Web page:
Arundhati Roy talking with Imani Perry on YouTube; organized by Haymarket Books
Yesterday morning, I disrupted my schedule to listen to Arundhati Roy’s conversation with Imani Perry, The Pandemic is a Portal, in which Arundhati opened by saying, “The present is a transit lounge,” and reminded listeners that “the virus betrays boundaries.” As expected, her talk was thought-provoking. and I left the conversation mulling over Arundhati’s reminder to “travel light” even as we “reconnect to the land.”
This week feels heavy. Today, April 24, is the death anniversary of activist Sabeen Mahmud, who was murdered in Karachi five years ago as she drove to her house with her mother by her side. Her memory and legacy remain strong, and T2F, the radical public space, that she initiated and directed continues to serve as a platform for art and dissent.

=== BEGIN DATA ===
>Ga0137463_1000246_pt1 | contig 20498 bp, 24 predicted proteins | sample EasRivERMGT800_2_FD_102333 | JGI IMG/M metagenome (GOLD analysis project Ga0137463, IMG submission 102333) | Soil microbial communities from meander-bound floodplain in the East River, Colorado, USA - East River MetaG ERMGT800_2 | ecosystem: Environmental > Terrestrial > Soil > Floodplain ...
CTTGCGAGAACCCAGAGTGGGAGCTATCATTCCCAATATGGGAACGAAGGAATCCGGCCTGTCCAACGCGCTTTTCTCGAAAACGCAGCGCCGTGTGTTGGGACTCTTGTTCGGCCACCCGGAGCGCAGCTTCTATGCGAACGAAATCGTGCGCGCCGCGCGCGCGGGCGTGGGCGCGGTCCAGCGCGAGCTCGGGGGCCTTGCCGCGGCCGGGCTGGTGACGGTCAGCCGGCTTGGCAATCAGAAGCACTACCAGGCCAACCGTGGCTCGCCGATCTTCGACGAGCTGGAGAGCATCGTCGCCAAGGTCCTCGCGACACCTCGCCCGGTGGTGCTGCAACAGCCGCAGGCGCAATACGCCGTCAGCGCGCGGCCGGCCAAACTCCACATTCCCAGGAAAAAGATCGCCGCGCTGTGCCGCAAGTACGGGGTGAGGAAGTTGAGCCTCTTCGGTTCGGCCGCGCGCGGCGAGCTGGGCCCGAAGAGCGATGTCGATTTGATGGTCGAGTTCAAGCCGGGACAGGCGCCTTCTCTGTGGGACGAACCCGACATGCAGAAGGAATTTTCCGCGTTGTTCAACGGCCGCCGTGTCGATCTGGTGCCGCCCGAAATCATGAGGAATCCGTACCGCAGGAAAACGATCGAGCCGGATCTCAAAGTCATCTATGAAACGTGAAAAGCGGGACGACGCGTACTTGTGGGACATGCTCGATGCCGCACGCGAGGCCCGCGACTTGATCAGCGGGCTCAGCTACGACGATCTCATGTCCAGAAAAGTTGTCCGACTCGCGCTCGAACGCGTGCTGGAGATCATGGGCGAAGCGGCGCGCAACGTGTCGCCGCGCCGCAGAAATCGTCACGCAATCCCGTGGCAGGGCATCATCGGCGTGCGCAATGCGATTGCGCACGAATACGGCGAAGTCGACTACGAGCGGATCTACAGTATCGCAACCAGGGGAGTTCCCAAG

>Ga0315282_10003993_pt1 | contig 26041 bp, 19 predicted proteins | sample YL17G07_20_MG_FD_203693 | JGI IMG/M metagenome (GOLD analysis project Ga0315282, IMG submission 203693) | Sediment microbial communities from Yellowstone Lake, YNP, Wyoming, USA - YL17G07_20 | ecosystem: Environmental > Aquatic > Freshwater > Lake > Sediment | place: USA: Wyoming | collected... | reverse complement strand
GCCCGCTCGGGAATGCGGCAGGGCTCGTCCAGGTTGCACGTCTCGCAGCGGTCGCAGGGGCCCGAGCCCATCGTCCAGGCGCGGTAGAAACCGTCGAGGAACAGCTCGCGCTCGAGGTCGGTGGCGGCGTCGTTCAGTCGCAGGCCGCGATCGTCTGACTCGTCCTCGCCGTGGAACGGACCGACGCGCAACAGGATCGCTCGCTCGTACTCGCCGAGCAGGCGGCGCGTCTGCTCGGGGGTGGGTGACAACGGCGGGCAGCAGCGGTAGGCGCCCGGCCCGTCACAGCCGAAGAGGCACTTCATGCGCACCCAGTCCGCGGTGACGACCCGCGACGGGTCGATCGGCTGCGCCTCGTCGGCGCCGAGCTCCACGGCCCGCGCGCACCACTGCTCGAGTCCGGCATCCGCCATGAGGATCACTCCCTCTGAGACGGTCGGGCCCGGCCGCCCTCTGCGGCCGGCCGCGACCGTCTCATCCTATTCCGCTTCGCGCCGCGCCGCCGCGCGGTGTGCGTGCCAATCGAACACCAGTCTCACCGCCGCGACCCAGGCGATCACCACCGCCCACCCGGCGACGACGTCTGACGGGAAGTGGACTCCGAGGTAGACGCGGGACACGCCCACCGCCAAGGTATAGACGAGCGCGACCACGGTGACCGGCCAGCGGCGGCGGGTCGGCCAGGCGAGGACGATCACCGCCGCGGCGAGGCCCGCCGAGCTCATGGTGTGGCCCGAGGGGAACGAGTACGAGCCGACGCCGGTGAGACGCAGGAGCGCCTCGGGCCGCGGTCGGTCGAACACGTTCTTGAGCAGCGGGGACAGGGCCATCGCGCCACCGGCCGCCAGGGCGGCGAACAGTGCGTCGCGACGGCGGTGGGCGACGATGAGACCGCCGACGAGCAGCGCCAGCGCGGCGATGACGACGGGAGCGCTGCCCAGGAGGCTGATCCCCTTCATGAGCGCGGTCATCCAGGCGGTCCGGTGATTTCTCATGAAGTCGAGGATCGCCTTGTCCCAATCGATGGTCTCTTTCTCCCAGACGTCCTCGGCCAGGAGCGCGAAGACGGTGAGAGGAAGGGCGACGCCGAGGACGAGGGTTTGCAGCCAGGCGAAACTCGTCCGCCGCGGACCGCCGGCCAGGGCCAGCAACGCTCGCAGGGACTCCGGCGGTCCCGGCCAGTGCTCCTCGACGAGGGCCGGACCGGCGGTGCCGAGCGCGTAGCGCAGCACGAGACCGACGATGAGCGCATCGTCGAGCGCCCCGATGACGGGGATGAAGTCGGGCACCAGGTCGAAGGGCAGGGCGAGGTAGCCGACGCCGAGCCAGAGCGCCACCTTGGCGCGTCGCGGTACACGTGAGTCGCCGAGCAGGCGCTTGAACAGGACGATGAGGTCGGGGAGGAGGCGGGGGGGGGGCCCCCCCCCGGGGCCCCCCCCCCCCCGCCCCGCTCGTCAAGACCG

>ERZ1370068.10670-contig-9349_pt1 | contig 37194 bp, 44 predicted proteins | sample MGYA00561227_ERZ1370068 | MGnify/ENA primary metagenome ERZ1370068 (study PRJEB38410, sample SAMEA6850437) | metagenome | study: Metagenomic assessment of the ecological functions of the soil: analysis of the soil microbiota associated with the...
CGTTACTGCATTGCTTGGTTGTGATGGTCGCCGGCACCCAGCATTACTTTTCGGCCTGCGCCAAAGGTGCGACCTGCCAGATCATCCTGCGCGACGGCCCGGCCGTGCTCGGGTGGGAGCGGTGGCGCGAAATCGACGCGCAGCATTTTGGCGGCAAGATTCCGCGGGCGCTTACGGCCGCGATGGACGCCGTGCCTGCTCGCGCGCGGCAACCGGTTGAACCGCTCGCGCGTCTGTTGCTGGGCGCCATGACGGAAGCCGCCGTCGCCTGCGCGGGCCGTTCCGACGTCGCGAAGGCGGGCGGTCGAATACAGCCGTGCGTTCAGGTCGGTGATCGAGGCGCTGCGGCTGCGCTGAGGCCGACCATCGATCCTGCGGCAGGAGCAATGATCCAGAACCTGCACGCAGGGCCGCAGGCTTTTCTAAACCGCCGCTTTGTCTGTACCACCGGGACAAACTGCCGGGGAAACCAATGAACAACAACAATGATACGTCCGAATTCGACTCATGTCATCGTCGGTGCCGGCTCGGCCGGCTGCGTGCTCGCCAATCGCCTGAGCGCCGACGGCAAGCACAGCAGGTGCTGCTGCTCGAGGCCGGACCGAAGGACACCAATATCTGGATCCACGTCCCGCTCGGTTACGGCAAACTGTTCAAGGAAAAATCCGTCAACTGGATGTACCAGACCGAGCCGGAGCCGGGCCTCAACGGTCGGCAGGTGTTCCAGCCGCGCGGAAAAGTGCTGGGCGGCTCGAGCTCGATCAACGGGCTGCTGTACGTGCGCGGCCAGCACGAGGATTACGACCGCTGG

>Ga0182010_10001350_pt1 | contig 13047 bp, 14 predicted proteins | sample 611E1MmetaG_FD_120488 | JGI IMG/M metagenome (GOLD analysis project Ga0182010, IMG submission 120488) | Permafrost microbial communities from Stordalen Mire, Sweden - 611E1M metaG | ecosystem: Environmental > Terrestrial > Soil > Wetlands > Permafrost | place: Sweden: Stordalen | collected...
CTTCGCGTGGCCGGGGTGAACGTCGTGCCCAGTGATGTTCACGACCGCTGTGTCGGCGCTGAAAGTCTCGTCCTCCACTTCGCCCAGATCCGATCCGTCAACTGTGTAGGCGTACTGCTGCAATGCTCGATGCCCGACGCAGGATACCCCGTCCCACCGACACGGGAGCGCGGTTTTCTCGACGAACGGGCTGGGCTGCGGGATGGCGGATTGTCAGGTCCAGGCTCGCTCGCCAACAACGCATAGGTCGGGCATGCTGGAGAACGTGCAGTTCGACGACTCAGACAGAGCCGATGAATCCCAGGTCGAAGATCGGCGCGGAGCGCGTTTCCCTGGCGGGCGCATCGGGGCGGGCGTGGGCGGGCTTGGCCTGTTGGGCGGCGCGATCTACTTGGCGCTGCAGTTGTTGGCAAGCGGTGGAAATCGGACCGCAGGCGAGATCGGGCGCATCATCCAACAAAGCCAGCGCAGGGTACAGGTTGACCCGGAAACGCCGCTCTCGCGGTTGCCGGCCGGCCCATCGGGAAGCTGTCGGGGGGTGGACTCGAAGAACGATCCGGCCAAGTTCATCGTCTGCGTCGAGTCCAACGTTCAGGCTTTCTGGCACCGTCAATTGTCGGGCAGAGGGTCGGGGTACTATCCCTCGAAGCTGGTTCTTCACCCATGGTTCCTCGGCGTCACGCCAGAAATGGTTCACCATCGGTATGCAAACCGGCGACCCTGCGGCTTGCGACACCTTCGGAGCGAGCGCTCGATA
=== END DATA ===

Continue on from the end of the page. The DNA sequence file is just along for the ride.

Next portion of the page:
And in Pakistan, the month of Ramzan starts tomorrow, one day later than in the rest of the world. I don’t fast; nor do I wait for Eid-ul-Fitr. But this year, tensions in Pakistan run high: prime minister Imran Khan announced that mosques around Pakistan will remain open — as my sister Beena Sarwar reported on Al-Jazeera — despite rising cases of COVID-19 around the country. However, the Sindh government has once again taken the lead and called for mosque closures in Karachi and the rest of the province.
In 2002, a year after 9/11, Arundhati Roy participated via speaker telephone (pre-Skype days) in the first Words for Peace that fellow artists and I organized in Houston. Almost twenty years have passed since 9/11, but today’s threats — on freedom of speech, movement and migration, tolerance, health and more — are even more frightening than what the world faced after 9/11 when the US government began bombing Afghanistan and went on to launch an invasion against Iraq.